3. In Islam, all actions are economic activities but it makes a clear distinction between prohibited, undesirable, desirable and highly desirable activities depending upon their effects on society. An activity that is prohibited cannot be allowed to take place; if it takes place, the culprits will have to be punished in accordance with the procedure of Law, the punishment being proportional to the dangers posed by the activity. In the current international system dominated by the market, only an activity that is supportive of the market interests is a desirable economic activity; other activities are either totally disregarded or are given minimal importance. I will give a few interesting examples. Suppose, a patient comes to a doctor friend and receives medical care worth 20 dollars. But the doctor obliges him by not taking any charges from him. In return, the patient, a Car mechanic, rectifies his car, an activity for which he would normally charge 20 dollars. But he obliges his doctor friend by not charging anything. Now, these activities will not find any place in the Gross Domestic Product of the country, as no currency has been exchanged. If on the other hand, the mechanic would have given the doctor 20 dollars and the doctor would have given the mechanic 20 dollars, an economic activity of 40 dollars would have been recorded. If a woman serves food to her husband, she performs no or an insignificant economic activity but if she serves food to a customer in a hotel, this becomes a significant economic activity. If one sleeps in one’s own house, howsoever palatial it is, he does not perform a significant economic activity, but if he sleeps in a hotel, howsoever cheap it is, it again becomes a significant economic activity.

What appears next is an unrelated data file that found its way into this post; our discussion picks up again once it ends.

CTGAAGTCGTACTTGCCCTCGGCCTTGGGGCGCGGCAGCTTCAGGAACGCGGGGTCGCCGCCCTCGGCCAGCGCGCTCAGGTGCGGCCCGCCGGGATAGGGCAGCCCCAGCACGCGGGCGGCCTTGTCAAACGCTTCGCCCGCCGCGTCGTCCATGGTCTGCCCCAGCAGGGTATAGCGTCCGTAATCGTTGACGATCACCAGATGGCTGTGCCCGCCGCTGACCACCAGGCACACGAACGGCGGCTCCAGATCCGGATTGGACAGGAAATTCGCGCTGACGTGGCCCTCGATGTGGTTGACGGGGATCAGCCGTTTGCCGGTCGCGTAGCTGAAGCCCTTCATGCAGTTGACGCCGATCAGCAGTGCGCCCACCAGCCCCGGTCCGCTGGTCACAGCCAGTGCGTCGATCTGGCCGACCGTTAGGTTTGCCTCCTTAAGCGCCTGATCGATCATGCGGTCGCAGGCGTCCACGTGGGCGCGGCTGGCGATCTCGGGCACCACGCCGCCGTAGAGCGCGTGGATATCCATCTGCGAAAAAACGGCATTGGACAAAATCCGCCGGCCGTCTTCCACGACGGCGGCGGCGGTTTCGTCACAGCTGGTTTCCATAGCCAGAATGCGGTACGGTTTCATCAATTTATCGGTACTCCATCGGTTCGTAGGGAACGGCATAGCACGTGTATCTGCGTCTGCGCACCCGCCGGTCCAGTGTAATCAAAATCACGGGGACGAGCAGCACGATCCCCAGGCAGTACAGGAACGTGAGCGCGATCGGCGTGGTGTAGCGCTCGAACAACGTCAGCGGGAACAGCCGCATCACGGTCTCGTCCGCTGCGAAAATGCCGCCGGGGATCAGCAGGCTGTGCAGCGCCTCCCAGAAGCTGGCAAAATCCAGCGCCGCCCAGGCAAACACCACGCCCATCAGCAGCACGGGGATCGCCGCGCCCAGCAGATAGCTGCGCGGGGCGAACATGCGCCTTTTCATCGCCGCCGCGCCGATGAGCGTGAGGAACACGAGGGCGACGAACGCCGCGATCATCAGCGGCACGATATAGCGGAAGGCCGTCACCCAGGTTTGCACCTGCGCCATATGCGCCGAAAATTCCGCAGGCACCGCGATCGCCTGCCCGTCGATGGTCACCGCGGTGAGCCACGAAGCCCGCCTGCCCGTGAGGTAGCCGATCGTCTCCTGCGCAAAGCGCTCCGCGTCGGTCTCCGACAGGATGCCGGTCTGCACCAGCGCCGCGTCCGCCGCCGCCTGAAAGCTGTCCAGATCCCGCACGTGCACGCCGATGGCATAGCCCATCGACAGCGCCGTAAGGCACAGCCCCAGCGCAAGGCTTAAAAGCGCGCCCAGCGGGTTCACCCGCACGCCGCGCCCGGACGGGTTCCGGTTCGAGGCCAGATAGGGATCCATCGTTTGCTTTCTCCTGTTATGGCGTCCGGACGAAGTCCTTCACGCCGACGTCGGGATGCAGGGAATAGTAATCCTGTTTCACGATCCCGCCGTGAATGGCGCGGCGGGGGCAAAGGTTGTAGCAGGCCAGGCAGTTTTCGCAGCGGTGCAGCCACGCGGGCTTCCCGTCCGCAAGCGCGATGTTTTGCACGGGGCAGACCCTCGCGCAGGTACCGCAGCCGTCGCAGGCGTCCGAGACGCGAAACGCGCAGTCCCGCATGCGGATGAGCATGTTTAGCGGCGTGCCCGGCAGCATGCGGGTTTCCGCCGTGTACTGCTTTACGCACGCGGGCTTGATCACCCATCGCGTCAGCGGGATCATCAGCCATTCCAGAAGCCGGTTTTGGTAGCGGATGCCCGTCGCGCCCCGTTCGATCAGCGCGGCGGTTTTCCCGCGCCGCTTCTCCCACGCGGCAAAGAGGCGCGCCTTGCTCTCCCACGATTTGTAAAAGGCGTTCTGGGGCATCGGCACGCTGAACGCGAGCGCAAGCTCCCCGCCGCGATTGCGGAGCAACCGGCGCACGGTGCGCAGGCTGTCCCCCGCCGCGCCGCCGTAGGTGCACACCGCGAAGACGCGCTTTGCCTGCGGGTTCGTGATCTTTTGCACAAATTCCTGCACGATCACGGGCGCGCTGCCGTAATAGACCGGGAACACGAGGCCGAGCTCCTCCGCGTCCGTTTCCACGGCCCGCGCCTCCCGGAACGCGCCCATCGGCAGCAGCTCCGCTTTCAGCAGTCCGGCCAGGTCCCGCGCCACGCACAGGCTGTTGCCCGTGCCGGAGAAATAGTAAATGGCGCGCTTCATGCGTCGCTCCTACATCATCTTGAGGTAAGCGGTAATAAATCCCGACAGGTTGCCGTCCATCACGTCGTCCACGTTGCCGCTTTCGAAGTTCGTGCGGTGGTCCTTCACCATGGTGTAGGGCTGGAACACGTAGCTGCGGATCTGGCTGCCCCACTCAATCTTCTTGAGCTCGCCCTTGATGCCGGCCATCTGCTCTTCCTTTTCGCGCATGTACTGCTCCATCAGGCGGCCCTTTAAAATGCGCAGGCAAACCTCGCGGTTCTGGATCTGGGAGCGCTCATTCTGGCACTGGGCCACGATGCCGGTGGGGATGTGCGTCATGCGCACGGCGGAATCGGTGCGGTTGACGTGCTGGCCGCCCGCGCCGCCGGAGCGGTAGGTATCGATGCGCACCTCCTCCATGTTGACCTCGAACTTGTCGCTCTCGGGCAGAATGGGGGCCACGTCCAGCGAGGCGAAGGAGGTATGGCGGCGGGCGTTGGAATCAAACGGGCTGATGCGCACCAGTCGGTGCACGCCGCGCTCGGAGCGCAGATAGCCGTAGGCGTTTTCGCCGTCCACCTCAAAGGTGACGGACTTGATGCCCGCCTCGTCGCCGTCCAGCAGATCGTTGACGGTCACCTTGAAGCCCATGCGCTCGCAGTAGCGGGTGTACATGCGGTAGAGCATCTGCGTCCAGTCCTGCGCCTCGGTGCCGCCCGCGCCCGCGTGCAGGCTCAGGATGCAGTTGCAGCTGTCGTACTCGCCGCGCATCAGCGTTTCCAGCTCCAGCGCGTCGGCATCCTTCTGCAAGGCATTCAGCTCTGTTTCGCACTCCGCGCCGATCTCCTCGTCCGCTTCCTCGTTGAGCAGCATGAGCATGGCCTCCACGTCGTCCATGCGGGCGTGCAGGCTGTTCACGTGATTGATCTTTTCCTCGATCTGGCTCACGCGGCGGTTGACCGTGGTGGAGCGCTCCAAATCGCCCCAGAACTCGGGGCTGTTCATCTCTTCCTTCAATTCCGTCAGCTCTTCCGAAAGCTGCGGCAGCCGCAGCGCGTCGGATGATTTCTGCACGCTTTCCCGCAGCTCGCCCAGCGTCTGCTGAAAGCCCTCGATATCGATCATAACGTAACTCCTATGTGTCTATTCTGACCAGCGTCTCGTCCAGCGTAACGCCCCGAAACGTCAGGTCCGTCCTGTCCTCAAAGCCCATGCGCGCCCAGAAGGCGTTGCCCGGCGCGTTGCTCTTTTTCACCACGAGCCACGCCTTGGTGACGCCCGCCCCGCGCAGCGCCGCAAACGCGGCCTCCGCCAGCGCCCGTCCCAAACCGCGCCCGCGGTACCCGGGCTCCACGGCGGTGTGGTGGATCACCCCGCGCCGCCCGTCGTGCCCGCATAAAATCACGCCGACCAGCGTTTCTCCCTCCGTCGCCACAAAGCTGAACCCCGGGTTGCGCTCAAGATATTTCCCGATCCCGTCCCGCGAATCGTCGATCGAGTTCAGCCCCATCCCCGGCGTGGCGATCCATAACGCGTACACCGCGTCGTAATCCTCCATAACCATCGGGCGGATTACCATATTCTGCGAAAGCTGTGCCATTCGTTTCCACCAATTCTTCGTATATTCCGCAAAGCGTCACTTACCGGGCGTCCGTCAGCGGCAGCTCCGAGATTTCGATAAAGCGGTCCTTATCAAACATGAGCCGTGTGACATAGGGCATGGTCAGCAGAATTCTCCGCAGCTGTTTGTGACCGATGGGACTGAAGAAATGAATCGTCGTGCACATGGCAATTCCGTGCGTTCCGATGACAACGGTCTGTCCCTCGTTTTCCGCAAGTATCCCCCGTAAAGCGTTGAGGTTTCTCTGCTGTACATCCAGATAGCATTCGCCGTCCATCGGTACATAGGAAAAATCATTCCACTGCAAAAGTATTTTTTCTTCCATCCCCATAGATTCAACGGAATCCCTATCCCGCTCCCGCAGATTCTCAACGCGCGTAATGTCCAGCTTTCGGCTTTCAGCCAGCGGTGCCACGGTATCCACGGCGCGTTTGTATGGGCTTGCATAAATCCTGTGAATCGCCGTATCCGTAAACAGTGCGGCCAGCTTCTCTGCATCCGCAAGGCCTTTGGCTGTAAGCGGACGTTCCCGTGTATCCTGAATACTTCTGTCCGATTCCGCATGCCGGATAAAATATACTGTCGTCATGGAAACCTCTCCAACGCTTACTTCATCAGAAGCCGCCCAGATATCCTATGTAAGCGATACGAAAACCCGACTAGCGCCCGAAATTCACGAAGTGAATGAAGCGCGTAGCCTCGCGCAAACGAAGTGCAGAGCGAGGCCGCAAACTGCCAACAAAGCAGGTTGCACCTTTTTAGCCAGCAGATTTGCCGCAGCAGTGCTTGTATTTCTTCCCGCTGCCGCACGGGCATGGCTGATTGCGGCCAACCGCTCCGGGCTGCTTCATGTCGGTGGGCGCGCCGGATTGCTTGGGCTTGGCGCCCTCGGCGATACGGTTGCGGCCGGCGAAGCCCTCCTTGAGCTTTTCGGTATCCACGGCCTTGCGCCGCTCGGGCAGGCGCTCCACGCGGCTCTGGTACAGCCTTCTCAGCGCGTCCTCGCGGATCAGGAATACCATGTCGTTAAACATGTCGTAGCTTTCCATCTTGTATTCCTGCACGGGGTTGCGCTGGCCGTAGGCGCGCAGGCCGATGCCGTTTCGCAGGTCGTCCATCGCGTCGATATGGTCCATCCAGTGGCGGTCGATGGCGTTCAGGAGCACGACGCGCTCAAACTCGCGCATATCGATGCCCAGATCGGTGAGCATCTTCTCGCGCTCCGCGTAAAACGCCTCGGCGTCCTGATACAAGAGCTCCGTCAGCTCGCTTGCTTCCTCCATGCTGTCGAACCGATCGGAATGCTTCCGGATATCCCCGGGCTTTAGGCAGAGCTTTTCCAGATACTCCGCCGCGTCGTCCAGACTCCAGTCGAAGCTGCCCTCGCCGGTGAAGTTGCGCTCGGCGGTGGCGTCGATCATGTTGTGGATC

4. The aims and objectives of Islamic philosophy of economics are for the whole world, not just for the Muslim world. Its aims are: (1) To ensure the overall peace in society at every level: individual, family, national and international; (2) To ensure that no individual or group of individual indulges or is made to indulge in any activity that is dangerous to their own health or the health of others or for the general level of peace and security of society; (3) To ensure that all the activities are duly rewarded in accordance with their benefices for society or punished in accordance with their hazards. (4) To ensure that while individuals are given adequate freedom to engage in economic activities of their liking, society acts proactively to reverse any large scale disparities and prevent all forms of exploitation; (5) To ensure that the disabled, the less privileged, the needy and the ones who sacrifice themselves for larger aims are duly protected, socially and economically; (6) To ensure that the diverse abilities of individuals are given societal and economic support.